A SIMPLE plan may be a less-expensive option. For a basic retirement account that allows employees to save meaningful amounts each year, a SIMPLE is typically sufficient.
No administration costs: Unlike 401(k) plans and many 403(b) plans, SIMPLEs do not require employers to pay annual administration or other costs typical of larger retirement plans.
Meaningful contribution limits: Employees can save up to $13,000 in a SIMPLE IRA during 2019 ($12,500 in 2018). Those over age 50 can make an additional $3,000 catch-up contribution for 2018 and 2019.
Easier to administer: SIMPLEs are somewhat rigid, and that makes them inexpensive and (usually) easy to work with. There’s no discrimination testing, but there are a few potential drawbacks to be aware of:
- No Roth: SIMPLEs only allow for pre-tax contributions. If employees want to make after-tax savings, they may need to do so in a Roth IRA (if allowed).
- No loans: Employees cannot borrow against their assets through the SIMPLE plan. This may make them hesitant to participate or cause tax issues if they take distributions.
- Immediate vesting: Employees can withdraw funds from their SIMPLE account at any time. Once money hits the account (even if it’s employer money), the money is theirs to take when they want it. That may not be ideal if employees lack discipline or if the organization wants to incentivize long-term employment.
- Early-withdrawal penalty: Taking distributions from a retirement account may result in income taxes, additional tax penalties, and other complications. With SIMPLE plans, the early withdrawal penalty is 25% (as opposed to 10% for traditional IRAs).
- No other plan: SIMPLE plans may limit your ability to start other types of retirement plans during the same year.
Employer cost: The “costs” to employers are primarily the required employer contribution and the administrative tasks of running the plan. Employers must choose between:
- 3 percent of pay: Employees receive 3 percent of their earnings each year.
- 2 percent match: Employees receive a 100 percent match on their contributions, up to 2 percent of their pay.
In limited cases, the organization can reduce that contribution.
For most nonprofits, a SIMPLE is one of the least expensive and easiest-to-manage retirement plans. If you decide that you’re outgrowing a SIMPLE, you can always switch to a 401(k) or 403(b) (or another plan) down the road.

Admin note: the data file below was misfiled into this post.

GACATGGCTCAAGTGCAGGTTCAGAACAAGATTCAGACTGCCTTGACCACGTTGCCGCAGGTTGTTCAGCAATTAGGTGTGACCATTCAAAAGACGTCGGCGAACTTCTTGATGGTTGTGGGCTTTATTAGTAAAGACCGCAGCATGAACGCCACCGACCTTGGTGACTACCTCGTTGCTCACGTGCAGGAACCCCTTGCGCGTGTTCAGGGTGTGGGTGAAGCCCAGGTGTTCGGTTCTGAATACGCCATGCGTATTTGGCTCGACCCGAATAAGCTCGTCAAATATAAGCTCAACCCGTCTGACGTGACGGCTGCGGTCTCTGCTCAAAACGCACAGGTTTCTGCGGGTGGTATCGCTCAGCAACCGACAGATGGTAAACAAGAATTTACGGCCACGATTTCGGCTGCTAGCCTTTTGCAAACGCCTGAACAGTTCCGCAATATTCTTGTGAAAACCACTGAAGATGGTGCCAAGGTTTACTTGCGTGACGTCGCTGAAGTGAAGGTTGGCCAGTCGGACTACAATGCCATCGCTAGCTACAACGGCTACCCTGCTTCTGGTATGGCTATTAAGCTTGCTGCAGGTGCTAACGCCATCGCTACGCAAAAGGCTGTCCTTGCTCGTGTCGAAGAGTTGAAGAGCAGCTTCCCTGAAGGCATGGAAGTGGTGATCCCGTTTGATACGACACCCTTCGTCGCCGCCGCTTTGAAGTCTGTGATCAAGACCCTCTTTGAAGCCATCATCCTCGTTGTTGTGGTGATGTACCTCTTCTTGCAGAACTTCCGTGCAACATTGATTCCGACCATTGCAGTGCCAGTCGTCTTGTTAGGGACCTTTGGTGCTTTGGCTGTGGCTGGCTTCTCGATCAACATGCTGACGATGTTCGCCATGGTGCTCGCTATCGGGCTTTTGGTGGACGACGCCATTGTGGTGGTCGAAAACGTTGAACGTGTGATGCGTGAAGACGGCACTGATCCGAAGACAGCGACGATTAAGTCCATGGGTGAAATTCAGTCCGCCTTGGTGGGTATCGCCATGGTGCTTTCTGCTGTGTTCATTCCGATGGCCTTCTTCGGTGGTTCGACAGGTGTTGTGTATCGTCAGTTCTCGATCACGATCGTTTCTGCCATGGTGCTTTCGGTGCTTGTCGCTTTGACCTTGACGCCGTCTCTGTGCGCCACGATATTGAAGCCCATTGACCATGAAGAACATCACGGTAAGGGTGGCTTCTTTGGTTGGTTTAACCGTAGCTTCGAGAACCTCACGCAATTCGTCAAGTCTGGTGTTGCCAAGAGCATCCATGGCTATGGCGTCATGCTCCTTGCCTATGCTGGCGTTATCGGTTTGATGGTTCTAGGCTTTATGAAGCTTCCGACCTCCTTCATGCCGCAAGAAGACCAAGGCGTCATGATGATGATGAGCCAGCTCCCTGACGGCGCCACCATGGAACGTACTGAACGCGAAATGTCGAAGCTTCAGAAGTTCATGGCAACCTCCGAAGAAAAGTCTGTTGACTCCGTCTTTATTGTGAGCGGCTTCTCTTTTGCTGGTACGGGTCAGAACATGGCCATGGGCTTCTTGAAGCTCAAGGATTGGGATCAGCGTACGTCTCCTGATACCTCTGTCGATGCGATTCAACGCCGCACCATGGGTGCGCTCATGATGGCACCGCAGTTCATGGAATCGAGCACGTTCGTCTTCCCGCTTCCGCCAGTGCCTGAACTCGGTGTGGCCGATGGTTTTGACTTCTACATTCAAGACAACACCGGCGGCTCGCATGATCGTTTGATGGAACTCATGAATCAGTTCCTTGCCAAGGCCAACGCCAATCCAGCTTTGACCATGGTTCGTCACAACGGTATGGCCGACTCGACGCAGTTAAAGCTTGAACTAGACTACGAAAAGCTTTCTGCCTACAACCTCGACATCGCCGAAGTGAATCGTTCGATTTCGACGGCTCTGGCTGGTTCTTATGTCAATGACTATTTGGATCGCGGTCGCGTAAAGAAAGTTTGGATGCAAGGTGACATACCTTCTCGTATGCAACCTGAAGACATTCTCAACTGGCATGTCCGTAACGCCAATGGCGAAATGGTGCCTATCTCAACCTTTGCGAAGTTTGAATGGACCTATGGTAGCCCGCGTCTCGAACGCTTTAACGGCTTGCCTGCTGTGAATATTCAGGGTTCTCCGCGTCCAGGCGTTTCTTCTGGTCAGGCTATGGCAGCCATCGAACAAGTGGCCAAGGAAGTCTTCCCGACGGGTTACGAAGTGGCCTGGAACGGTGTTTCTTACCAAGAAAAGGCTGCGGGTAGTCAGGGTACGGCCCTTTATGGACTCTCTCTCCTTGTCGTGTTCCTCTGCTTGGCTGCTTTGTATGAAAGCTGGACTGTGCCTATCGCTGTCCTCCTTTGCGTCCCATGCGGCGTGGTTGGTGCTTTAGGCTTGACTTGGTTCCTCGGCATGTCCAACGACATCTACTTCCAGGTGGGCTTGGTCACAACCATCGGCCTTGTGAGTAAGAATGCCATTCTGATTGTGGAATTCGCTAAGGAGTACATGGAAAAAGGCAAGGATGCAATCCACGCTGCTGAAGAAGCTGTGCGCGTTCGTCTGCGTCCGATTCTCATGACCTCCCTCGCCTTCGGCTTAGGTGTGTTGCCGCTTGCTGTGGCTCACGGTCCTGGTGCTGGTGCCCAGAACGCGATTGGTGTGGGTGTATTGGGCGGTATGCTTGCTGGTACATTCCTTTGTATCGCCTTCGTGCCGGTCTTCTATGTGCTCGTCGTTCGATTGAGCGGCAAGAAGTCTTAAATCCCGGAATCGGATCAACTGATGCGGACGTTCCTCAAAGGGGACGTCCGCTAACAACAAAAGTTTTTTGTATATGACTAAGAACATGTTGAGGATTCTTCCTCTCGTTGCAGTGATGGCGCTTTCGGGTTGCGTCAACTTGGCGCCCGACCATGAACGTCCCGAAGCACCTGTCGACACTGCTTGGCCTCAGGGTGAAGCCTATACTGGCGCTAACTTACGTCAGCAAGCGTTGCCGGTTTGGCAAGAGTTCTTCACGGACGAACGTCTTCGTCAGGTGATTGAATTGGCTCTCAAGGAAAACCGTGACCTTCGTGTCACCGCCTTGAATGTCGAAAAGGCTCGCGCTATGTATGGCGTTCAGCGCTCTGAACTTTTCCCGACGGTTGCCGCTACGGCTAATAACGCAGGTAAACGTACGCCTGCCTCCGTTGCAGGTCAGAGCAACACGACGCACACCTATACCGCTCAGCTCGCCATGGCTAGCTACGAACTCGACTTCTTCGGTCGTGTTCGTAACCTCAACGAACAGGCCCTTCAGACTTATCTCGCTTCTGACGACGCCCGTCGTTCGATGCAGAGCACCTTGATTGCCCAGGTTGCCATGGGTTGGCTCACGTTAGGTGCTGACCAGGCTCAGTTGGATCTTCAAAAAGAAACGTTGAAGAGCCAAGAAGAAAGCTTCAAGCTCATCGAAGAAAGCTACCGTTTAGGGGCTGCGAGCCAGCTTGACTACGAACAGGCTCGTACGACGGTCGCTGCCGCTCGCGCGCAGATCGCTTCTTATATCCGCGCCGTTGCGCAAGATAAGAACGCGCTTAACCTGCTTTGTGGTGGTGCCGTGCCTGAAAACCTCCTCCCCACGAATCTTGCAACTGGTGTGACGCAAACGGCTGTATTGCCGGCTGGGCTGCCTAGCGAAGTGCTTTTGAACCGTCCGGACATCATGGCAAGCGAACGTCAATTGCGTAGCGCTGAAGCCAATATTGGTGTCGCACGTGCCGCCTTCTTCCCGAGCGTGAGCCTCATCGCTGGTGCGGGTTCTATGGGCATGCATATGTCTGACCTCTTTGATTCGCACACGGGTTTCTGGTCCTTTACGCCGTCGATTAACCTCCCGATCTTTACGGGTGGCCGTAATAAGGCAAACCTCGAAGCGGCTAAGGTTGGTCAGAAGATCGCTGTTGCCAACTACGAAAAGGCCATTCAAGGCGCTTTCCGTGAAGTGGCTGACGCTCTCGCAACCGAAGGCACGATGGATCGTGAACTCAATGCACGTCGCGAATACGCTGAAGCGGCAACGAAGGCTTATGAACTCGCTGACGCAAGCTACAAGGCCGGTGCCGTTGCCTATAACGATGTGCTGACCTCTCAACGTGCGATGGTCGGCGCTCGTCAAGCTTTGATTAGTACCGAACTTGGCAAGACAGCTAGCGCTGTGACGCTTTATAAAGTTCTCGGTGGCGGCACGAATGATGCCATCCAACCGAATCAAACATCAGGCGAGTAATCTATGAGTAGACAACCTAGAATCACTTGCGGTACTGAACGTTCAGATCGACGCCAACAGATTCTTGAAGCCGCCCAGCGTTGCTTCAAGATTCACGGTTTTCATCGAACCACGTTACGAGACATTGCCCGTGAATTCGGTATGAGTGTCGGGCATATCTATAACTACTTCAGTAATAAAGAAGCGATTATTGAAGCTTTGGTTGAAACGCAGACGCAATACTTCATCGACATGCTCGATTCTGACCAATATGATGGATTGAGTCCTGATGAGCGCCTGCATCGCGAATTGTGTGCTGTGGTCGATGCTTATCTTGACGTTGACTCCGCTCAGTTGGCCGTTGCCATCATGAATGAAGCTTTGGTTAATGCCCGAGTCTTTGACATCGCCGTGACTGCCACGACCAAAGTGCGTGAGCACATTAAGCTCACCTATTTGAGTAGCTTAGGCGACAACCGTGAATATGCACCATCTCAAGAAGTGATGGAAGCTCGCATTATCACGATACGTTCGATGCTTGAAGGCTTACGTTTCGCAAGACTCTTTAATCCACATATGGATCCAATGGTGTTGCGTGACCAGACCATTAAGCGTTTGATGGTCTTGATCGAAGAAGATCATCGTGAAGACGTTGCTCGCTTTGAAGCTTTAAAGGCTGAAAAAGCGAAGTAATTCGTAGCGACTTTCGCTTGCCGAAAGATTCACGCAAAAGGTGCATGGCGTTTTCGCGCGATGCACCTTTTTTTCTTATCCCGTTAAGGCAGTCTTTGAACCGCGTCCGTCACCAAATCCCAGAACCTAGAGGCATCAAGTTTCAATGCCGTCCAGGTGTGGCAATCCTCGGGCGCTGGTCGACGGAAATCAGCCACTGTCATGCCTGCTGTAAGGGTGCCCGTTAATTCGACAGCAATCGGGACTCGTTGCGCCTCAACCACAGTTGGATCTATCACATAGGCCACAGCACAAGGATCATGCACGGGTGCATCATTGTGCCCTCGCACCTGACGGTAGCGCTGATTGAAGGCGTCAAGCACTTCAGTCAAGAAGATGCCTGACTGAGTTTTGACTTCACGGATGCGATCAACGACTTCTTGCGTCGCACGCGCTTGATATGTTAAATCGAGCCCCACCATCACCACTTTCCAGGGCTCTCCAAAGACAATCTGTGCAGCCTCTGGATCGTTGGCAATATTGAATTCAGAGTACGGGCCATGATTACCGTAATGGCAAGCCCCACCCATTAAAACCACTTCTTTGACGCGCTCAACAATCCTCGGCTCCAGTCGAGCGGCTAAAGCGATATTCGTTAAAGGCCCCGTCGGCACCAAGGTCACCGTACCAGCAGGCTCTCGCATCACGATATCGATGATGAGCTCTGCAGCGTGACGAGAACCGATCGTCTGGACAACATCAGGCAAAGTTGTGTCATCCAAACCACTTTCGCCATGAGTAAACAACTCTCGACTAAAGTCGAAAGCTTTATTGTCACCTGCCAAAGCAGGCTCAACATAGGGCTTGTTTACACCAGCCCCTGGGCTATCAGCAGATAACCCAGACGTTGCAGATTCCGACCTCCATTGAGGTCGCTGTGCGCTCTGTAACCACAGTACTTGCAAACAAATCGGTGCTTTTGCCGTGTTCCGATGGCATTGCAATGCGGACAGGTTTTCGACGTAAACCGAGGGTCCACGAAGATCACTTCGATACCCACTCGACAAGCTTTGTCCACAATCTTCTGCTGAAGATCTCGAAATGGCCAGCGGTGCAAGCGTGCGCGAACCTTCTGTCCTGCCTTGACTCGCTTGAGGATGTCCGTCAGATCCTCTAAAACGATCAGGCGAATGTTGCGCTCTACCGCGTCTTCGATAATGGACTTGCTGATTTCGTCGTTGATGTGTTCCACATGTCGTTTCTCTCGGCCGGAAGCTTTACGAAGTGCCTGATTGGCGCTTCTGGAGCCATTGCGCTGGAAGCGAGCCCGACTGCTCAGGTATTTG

Payroll Deduction IRA
Payroll deduction IRAs are even less expensive and less restrictive than SIMPLEs. The organization does not make any contribution to employer accounts, so the cost is simply the administrative time it takes to help employees save money.
With a payroll deduction IRA, employees establish an individual retirement account (IRA), and the employer makes contributions for employees. Your employees could just open an IRA on their own, but many people don’t take action, and making things easier is sometimes all it takes to encourage healthy financial behavior.
Roth and traditional (maybe): Employees can choose to contribute on a pre-tax or after-tax basis. However, employees need to be eligible to use certain tax features (like Roth, or taking a deduction for contributions), and several factors in their financial lives can cause complications. Unlike a 401(k) or 403(b) plan, which allows everybody to contribute regardless of their income or other details, IRAs can be limited. Employees should verify their ability to make contributions with their tax advisor, as well as review IRS rules:
If employees don’t qualify for deductible contributions or Roth contributions, they may still be able to make after-tax contributions. From there, they may choose to convert to Roth or take other actions.
Not automated: Employees need to verify their eligibility to contribute, and they need to complete any required tax reporting on their own. The W-2 will not show a reduced number for contributions to their account—employees are responsible for claiming deductions, among other things.